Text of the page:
The first projectiles fired cannon were the darts and stone shot which had been in use with older weapons. These darts ("garros") had iron heads or were of iron wrapped with leather to fit the bore of small guns, and continued in use up to nearly the end of the 16th century. Spherical stone shot were chosen because of cheapness; forged iron, bronze and lead balls were tried, but the expense prevented their general adoption. Further, as the heavy metal shot necessitated the use of a correspondingly large propelling charge, too great a demand was made on the strength of the feeble guns of the period. Stone shot being one-third the weight of those of iron the powder charge was reduced in proportion, and this also effected an economy. Both iron and stone shot were occasionally covered with lead, probably to preserve the interior of the bore of the gun. Cast iron, while known in the 14th century, was not sufficiently common to be much used for the manufacture of shot, although small ones were made about that time. They were used more frequently at the latter part of the following century. Towards the end of the 16th centurynearly all shot were of iron, but stone shot were still used with guns called Petrieroes (hence the name) or Patararoes, for attacking weak targets like ships at short range.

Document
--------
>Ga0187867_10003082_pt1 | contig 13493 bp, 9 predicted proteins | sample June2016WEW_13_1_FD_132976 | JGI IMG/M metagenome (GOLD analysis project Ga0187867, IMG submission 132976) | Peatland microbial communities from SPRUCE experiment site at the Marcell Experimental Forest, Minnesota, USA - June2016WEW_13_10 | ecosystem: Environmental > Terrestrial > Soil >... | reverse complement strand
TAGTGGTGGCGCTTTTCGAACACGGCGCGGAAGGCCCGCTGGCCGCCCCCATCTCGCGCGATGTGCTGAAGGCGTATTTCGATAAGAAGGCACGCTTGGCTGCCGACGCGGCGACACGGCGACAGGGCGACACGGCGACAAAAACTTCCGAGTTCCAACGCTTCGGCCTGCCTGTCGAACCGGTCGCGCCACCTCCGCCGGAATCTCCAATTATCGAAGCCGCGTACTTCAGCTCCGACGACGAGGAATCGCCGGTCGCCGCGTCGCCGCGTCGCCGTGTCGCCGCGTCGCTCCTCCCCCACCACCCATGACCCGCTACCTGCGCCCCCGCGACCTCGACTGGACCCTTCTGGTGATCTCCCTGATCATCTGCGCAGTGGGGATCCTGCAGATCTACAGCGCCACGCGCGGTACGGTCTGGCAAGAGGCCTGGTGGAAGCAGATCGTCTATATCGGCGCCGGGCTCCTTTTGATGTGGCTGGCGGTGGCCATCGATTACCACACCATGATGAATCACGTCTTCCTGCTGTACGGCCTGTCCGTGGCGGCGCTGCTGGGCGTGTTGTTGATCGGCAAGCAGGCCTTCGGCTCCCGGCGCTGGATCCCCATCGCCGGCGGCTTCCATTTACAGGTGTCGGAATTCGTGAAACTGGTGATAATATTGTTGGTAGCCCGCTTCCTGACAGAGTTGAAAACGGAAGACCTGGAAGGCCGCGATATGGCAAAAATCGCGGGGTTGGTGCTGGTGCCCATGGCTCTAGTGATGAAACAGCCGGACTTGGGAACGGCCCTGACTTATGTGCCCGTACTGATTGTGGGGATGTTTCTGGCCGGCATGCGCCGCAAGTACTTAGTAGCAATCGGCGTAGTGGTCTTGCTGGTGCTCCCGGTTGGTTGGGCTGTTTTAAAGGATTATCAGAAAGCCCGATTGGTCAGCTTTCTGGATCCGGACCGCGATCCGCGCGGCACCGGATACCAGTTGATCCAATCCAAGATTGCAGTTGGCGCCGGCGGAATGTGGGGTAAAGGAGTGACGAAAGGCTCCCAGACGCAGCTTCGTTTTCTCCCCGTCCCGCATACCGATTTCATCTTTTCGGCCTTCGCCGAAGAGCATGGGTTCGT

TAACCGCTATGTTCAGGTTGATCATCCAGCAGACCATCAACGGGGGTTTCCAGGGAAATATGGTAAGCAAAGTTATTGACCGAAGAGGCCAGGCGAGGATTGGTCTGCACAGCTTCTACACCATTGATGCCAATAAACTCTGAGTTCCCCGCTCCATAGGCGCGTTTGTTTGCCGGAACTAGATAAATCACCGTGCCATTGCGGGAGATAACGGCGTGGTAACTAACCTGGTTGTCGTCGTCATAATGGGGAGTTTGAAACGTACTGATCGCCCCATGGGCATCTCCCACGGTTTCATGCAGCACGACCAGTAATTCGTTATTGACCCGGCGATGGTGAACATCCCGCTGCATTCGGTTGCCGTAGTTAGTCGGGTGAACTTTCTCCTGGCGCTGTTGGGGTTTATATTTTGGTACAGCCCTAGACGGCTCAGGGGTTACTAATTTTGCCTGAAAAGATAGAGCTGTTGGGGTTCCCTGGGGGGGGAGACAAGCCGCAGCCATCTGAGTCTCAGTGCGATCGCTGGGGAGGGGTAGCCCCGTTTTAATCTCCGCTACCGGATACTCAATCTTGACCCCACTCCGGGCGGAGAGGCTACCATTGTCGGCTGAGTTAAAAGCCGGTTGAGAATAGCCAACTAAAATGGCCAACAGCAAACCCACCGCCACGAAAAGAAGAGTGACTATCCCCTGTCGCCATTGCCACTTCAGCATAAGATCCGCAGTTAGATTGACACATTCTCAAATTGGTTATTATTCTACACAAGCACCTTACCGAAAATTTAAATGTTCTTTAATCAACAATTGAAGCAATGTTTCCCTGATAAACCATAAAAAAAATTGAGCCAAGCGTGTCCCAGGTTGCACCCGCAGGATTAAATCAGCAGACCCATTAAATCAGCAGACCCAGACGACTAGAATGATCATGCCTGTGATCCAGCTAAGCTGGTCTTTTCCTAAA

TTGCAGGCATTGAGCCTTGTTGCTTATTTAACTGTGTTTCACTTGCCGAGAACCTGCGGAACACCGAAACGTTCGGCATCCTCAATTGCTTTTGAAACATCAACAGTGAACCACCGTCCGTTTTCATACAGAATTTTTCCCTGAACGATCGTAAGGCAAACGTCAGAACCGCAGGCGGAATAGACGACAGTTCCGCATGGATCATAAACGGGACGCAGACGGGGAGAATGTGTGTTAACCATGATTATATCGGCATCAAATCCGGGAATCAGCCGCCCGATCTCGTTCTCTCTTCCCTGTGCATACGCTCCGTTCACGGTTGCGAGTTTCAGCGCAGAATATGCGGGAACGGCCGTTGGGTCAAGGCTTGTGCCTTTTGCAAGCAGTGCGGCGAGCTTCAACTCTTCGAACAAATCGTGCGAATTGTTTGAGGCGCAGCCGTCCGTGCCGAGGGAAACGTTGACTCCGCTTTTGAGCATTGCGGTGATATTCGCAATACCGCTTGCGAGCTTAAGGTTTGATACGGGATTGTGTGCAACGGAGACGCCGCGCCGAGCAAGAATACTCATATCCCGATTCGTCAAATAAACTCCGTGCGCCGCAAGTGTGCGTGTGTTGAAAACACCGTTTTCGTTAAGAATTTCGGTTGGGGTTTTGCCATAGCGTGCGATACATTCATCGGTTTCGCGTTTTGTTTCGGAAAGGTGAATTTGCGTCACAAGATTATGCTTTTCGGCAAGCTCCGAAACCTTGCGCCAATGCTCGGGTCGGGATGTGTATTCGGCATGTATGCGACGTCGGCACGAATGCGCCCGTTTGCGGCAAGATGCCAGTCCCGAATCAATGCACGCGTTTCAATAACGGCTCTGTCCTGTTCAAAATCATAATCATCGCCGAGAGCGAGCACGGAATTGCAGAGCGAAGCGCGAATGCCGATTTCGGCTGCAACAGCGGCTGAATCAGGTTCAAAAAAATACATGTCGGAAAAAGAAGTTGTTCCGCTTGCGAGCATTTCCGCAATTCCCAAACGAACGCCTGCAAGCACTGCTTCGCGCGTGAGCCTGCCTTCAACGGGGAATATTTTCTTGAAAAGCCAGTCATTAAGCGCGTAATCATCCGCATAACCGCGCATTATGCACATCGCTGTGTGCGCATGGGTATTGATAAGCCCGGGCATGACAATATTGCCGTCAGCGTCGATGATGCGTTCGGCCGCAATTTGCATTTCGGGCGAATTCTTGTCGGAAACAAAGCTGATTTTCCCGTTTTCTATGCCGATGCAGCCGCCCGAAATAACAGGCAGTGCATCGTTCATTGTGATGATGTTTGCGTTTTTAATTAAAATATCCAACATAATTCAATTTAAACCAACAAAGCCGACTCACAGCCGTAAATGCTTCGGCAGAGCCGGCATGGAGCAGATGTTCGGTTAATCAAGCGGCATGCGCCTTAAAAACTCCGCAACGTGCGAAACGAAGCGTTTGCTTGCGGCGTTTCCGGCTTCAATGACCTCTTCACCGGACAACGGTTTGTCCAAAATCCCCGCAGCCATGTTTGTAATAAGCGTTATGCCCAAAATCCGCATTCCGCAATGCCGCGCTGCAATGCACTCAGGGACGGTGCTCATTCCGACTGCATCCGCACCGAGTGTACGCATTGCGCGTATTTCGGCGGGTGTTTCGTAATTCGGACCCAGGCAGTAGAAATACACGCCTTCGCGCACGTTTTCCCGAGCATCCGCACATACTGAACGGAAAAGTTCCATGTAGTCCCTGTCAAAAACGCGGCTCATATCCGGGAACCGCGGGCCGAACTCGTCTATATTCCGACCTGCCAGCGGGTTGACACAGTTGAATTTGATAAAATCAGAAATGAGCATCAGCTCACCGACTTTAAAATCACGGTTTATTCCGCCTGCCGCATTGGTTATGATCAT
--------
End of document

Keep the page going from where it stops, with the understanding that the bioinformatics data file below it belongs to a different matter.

Case shot are very nearly as ancient as spherical shot. They can be traced back to the early part of the 15th century, and they have practically retained their original form up to the present date. They are intended for use at close quarters when a volley of small shot is required. With field guns they are not of much use at ranges exceeding about 400 m; those for heavy guns are effective up to 1000 m. In the earlier forms, lead or iron shot were packed in wood casks or in canvas bags tied up with twine like the later quilted shot. In the present type small shot are placed in a cylindrical case of sheet iron, with iron ends, one end being provided with handles. For small guns the bullets are made of lead and antimony — like shrapnel bullets — while for larger calibers they are of cast iron weighing from 2 ounces 3.5 pounds (60 g to 1.6 kg) each.
Grapeshot is now obsolete. It consisted generally of three tiers of cast-iron balls separated by iron plates and held in place by an iron bolt which passed through the centre of the plates.
There was also another type called quilted shot, which consisted of a number of small shot in a canvas covering tied up by rope. Chain shot, in the days of sailing ships, was much in favor as a means of destroying rigging. Two spherical shot were fastened together by a short length of chain. On leaving the gun they began gyrating around each other and made a formidable missile.
Stephen Batory, king of Poland, invented red-hot shot in 1579. The English used them with great effect during the siege of Gibraltar, especially on September 13, 1782, when the French floating batteries were destroyed, together with a large part of the Spanish fleet. Martin's shell was a modified form; here a cast-iron shell was filled with molten cast iron and immediately fired. On striking the side of a ship the shell broke up, freeing the still molten iron, which set fire to the vessel.
References[edit | edit source]
- This article incorporates text from a publication now in the public domain: Chisholm, Hugh, ed. (1911) Encyclopædia Britannica (11th ed.) Cambridge University Press